“Ruby, what are you doing?”
Our ten-year-old lounged on the couch, eating an orange. She’d spent the day home from school, lying on the couch, catching up on old shows. Allergies plugged her ears. She sneezed as if on cue and rubbed her eyes. The thermometer read normal but she felt lousy.
“I thought you wouldn’t be home until 8:00!” she squealed. She sat at attention.
That was the plan. We’d asked her to take a shower and put herself to bed while we were at worship rehearsal. Zac, though conscientious with the -his-sister part, doesn’t do the “tuck in” ritual well. Ruby says so.
“You’re supposed to be in the shower now,” I said, with a dark mom glower on my face. The clock stood at 7:35 p.m.
“I forgot all about it,” Ruby squeaked.
Riiight. Parents, this is about the oldest excuse in the book, right next to “The dog ate my homework” and “The devil made me do it.”
Lately, Ruby’s had a hard time doing what’s asked of her with a good attitude. She grumps and pouts, slamming forks and knives and spoons on the table when asked to set it for dinner. Napkins go every which way. Looks like a bunch of squirrels played hockey there.
This morning was no different.
“What chore can I do?” Ruby asked. Our deal is you have to do a chore before you get to technology. This is after getting ready for the day, etc.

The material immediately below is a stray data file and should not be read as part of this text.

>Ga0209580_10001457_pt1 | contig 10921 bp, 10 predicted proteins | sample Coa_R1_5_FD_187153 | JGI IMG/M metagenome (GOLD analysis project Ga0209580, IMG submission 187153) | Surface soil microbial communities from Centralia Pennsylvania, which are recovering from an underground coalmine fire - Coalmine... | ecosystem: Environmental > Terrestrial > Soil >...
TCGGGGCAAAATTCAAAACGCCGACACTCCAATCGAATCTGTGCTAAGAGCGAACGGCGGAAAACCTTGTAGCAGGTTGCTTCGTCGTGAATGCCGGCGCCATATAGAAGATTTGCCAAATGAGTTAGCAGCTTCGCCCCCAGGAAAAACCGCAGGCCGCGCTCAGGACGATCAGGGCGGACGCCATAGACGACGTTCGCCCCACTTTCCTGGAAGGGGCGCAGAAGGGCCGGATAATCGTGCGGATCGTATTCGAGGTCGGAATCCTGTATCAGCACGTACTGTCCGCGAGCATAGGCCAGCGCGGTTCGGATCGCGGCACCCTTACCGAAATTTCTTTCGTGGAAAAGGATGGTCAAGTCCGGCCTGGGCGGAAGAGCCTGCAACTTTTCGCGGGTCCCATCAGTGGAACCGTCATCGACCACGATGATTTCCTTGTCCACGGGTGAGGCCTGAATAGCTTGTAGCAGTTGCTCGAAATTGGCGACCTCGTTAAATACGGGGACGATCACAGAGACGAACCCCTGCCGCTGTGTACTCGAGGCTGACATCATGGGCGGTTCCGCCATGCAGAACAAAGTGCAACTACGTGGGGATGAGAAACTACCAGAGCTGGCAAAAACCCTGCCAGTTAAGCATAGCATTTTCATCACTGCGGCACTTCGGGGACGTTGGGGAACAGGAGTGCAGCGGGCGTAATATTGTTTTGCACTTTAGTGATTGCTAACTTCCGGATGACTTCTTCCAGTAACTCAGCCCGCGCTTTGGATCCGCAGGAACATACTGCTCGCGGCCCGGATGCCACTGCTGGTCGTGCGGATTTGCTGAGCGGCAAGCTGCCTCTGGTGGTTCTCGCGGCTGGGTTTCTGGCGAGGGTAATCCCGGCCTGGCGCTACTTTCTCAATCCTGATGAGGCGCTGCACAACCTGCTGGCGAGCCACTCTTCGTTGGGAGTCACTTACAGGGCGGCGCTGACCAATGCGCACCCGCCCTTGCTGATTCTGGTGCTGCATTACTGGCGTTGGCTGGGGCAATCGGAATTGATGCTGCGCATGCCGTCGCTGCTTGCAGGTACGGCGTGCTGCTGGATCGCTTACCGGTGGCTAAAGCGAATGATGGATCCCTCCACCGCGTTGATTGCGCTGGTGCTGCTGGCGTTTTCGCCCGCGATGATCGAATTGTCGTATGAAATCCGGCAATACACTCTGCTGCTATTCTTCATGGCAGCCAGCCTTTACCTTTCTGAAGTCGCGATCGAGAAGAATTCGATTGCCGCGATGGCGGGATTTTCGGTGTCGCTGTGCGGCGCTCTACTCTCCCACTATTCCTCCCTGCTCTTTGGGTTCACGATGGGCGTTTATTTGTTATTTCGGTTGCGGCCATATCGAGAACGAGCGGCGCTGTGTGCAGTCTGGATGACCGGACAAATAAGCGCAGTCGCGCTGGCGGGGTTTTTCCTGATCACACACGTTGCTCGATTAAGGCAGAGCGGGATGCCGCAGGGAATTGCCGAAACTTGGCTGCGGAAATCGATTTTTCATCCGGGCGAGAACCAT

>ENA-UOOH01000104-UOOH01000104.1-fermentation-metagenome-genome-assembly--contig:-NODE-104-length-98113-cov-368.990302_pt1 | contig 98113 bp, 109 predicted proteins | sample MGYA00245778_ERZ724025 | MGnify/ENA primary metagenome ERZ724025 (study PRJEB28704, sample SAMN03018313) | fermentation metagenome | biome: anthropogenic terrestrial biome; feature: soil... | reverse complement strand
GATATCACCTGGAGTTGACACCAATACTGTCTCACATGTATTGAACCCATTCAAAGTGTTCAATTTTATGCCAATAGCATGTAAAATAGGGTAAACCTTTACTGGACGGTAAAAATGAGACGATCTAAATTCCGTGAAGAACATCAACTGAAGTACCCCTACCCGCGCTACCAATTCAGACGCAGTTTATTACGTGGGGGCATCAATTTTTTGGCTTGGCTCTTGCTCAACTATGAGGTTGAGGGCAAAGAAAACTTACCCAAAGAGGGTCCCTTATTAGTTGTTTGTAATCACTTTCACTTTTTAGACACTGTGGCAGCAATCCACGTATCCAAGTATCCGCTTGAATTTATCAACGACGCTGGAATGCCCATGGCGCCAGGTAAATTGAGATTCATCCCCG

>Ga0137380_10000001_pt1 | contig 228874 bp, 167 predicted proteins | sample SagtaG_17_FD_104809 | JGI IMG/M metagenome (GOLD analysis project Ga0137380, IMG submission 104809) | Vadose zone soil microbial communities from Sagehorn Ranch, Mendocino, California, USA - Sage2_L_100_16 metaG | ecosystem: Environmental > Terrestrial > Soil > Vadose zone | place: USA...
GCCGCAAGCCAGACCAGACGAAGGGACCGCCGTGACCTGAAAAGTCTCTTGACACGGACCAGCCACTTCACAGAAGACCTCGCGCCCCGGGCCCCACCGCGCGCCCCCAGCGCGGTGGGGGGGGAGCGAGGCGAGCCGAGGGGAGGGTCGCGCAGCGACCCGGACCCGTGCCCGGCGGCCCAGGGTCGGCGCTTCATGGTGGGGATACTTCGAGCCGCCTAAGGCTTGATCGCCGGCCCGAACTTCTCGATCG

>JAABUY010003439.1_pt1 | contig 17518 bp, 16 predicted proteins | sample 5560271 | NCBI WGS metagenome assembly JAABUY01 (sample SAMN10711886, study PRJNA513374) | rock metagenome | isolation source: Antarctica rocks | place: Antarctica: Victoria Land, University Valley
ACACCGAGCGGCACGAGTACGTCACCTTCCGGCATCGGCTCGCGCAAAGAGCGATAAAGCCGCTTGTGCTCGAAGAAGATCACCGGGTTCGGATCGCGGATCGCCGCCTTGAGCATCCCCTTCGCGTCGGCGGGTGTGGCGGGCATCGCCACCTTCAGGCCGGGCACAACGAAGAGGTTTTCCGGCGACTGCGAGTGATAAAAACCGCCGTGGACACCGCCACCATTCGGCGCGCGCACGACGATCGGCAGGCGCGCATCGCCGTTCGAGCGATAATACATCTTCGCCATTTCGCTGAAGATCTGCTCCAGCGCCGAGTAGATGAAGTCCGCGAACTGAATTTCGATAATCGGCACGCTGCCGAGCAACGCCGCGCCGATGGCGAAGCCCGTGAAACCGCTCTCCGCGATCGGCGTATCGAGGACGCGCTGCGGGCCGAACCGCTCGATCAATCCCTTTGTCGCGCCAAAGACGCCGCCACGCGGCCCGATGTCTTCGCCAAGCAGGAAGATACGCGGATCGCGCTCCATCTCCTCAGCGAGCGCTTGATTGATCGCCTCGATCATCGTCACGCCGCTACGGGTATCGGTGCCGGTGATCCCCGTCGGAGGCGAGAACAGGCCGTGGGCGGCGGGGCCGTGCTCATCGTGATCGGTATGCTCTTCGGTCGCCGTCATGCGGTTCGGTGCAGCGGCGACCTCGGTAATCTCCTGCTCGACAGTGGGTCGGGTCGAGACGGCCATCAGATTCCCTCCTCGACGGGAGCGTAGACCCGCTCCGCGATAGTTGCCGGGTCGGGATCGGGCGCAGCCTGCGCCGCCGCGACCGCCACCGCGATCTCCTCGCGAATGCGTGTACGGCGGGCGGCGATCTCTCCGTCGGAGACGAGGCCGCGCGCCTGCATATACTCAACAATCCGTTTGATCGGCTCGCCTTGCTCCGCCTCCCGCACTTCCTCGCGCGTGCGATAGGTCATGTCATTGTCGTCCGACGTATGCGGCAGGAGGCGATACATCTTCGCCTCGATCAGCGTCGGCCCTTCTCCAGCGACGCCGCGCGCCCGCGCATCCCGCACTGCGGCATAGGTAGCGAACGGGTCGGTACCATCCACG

“You can take out the trash,” I said.
From the living room, I could hear her working. She lifted the bag out of the trash. She started to drag it to the back door.
“Don’t drag it,” Zac corrected. “You need to pick it up.”
“It’s too heavy,” she said. “I can’t lift it.”
“Like this,” I heard Zac say. He must have demonstrated how to carry the bag out the back door.
“I caaan’t!” Ruby whined. Somehow, she edged the bag into the trash.
I couldn’t stop laughing. So much drama. What’s next? Now she needs to put in a new bag. How will that go?
I heard her open the cabinet under the sink to pull out a new garbage bag.
“Seriously?” Ruby says. I can visualize red steam puffing out of her ears.
Jonathon’s cracking up with me now, safe in the living room.
See, the kitchen is under renovation. Jonathon will put new butcher block countertops in today. All the stuff that lived under the sink has temporarily relocated to the living room.
“In here, Ruby,” Jonathon called out to her.
Ruby stomped into the living room. I try not to look at her. She yanked straight up on the bag, pulling it free from his box. She walked back into the kitchen, gustily shaking the bag to get it to balloon out from sticking to itself.
Jonathon and I laughed. This early morning drama brought to you by your resident tween!
We will deal with Ruby’s attitude. But it’s so familiar, isn’t it? Those of us whose driver’s licenses prove adulthood status still struggle at times, exhibiting little tantrums over the small inconveniences of life. The too-long red light. The dirty socks in the middle of the floor – again. The empty coffee carafe no one bothered to refill at work. Will we lose our cool, or exercise self-control? Lord, help me remember to laugh and be part of the solution, not the problem.
Dear brothers and sisters, when troubles come your way, consider it an opportunity for great joy. – James 1:2